The Oldest English Epic/Chapter 1/Beowulf 33

The Oldest English Epic by Unknown, translated by Francis Barton Gummere
Beowulf: XXXIII

XXXIII

Then the baleful fiend its fire belched out,
and bright homes burned. The blaze stood high
all landsfolk frighting. No living thing
2315would that loathly one leave as aloft it flew.
Wide was the dragon’s warring seen,
its fiendish fury far and near,
as the grim destroyer those Geatish people
hated and hounded. To hidden lair,
2320to its hoard it hastened at hint of dawn.
Folk of the land it had lapped in flame,
with bale and brand. In its barrow it trusted,
its battling and bulwarks: that boast was vain!

To Beowulf then the bale was told
2325quickly and truly: the king’s own home,
of buildings the best, in brand-waves melted,
that gift-throne of Geats. To the good old man
sad in heart, ’twas heaviest sorrow.
The sage assumed that his sovran God
2330he had angered, breaking ancient law,
and embittered the Lord. His breast within
with black thoughts welled, as his wont was never.
The folk’s own fastness that fiery dragon
with flame had destroyed, and the stronghold all
2335washed by waves; but the warlike king,
prince of the Weders, plotted vengeance.
Warriors’-bulwark, he bade them work
all of iron—the earl’s commander—
a war-shield wondrous: well he knew
2340that forest-wood against fire were worthless,
linden could aid not.—Atheling brave,
he was fated to finish this fleeting life,[1]
his days on earth, and the dragon with him,
though long it had watched o’er the wealth of the hoard!—
2345Shame he reckoned it, sharer-of-rings,
to follow the flyer-afar with a host,
a broad-flung band; nor the battle feared he,
nor deemed he dreadful the dragon’s warring,
its vigor and valor: ventures desperate
2350he had passed a-plenty, and perils of war,
contest-crash, since, conqueror proud,
Hrothgar’s hall he had wholly purged,
and in grapple had killed the kin of Grendel,
loathsome breed! Not least was that
2355of hand-to-hand fights where Hygelac fell,
when the ruler of Geats in rush of battle,
lord of his folk, in the Frisian land,
son of Hrethel, by sword-draughts[2] died,
by brands down-beaten. Thence Beowulf fled
2360through strength of himself and his swimming power,
though alone, and his arms were laden with thirty
coats of mail, when he came to the sea![3]
Nor yet might Hetwaras[4] haughtily boast
their craft of contest, who carried against him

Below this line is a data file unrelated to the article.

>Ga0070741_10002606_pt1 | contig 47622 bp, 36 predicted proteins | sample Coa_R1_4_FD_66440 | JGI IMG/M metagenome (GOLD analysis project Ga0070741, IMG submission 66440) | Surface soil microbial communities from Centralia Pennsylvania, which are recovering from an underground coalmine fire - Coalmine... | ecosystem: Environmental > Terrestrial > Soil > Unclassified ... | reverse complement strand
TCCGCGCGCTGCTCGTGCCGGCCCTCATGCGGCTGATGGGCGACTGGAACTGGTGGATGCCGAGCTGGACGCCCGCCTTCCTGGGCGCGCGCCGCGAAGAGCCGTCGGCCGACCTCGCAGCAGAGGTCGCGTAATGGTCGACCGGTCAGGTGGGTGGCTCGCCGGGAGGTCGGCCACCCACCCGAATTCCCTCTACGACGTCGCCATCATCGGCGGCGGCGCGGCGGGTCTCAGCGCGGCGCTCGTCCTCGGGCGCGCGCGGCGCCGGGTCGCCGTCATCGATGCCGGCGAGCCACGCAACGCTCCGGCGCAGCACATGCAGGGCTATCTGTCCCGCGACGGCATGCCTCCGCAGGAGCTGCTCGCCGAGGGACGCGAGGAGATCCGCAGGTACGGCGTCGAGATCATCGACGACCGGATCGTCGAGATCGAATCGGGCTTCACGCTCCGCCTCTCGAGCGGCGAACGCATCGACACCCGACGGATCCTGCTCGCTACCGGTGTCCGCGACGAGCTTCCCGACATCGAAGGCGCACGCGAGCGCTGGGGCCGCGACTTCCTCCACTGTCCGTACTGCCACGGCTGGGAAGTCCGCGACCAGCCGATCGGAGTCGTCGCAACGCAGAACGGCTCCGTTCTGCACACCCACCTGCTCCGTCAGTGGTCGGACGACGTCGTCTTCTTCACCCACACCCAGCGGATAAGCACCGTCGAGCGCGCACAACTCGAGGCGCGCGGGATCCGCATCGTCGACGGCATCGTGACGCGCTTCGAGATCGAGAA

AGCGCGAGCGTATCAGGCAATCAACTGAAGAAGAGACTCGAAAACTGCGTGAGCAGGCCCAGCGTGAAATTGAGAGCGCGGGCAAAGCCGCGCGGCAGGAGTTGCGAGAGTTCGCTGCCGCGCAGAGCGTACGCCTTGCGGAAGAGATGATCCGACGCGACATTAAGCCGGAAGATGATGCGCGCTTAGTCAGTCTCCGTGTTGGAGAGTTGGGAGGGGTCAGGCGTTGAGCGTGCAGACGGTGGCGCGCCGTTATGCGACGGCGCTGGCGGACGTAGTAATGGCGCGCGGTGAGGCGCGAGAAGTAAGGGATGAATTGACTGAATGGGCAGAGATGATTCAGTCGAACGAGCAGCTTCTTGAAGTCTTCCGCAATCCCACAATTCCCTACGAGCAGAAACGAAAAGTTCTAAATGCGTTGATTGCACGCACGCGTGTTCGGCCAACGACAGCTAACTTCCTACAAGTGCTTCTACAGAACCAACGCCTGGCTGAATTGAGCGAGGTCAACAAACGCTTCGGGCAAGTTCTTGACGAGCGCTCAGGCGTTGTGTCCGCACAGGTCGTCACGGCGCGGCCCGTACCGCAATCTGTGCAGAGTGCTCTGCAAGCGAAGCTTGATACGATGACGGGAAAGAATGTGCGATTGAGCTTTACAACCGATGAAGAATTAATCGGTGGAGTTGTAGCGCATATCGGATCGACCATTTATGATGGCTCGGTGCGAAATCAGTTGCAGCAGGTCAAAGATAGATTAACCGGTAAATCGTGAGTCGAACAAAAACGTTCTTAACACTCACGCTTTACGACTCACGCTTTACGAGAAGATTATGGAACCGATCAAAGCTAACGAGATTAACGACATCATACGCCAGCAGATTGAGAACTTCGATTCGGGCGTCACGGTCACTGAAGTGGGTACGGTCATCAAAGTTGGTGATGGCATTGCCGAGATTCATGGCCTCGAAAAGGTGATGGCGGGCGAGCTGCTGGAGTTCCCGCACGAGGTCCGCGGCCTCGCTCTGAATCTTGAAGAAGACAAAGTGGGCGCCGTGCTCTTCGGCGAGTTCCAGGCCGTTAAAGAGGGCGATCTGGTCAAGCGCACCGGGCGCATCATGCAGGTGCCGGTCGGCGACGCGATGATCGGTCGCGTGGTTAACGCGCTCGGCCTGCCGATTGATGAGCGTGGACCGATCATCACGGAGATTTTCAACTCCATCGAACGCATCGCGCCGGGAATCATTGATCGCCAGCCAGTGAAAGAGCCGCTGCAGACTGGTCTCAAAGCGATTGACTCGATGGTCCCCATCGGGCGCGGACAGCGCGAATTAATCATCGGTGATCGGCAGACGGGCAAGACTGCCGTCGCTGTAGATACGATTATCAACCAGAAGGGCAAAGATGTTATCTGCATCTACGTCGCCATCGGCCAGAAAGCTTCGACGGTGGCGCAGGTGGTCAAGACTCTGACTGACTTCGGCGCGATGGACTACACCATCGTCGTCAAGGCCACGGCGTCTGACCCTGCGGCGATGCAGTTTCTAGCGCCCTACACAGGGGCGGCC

2365shields to the fight: but few escaped
from strife with the hero to seek their homes!
Then swam over ocean Ecgtheow’s son
lonely and sorrowful, seeking his land,
where Hygd made him offer of hoard and realm,
2370rings and royal-seat, reckoning naught
the strength of her son to save their kingdom
from hostile hordes, after Hygelac’s death.
No sooner for this could the stricken ones
in any wise move that atheling’s mind
2375over young Heardred’s head as lord
and ruler of all the realm to be:
yet the hero upheld him with helpful words,
aided in honor, till, older grown,
he wielded the Weder-Geats.—Wandering exiles
2380sought him o’er seas, the sons of Ohtere,
who had spurned the sway of the Scylfings’-helmet,
the bravest and best that broke the rings,
in Swedish land, of the sea-kings’ line,
haughty hero.[5] Hence Heardred’s end.
2385For shelter he gave them, sword-death came,
the blade’s fell blow, to bairn of Hygelac;
but the son of Ongentheow sought again
house and home when Heardred fell,
leaving Beowulf lord of Geats
2390and gift-seat’s master.—A good king he!

  1. Literally “loan-days,” days loaned to man. Professor Hart refers to the striking passage in Everyman, vv. 164 ff.
  2. This fine figure of the sword drinking the blood from the wounds it has made should not be weakened. It is like that tremendous metaphor in the Exodus, when the engulfing waves which clash over the drowned Egyptians and toss their crests to heaven are thus compressed:—

    mightest of sea-deaths
    lashed the sky,—

    that is, the sea which brought about death.
  3. It is like the additional touch which legend always gives to history, when Beowulf has this douceur of the thirty suits of armor, corresponding to his hand-gripe of thirty-man power.
  4. Chattuarii, a tribe that dwelt along the Rhine, and took part in repelling the raid of (Hygelac) Chocilaicus.
  5. Onela, son of Ongentheow, who pursues his two nephews Eanmund and Eadgils to Heardred’s court, where they have taken refuge after their unsuccessful rehellion. In the fighting Heardred is killed.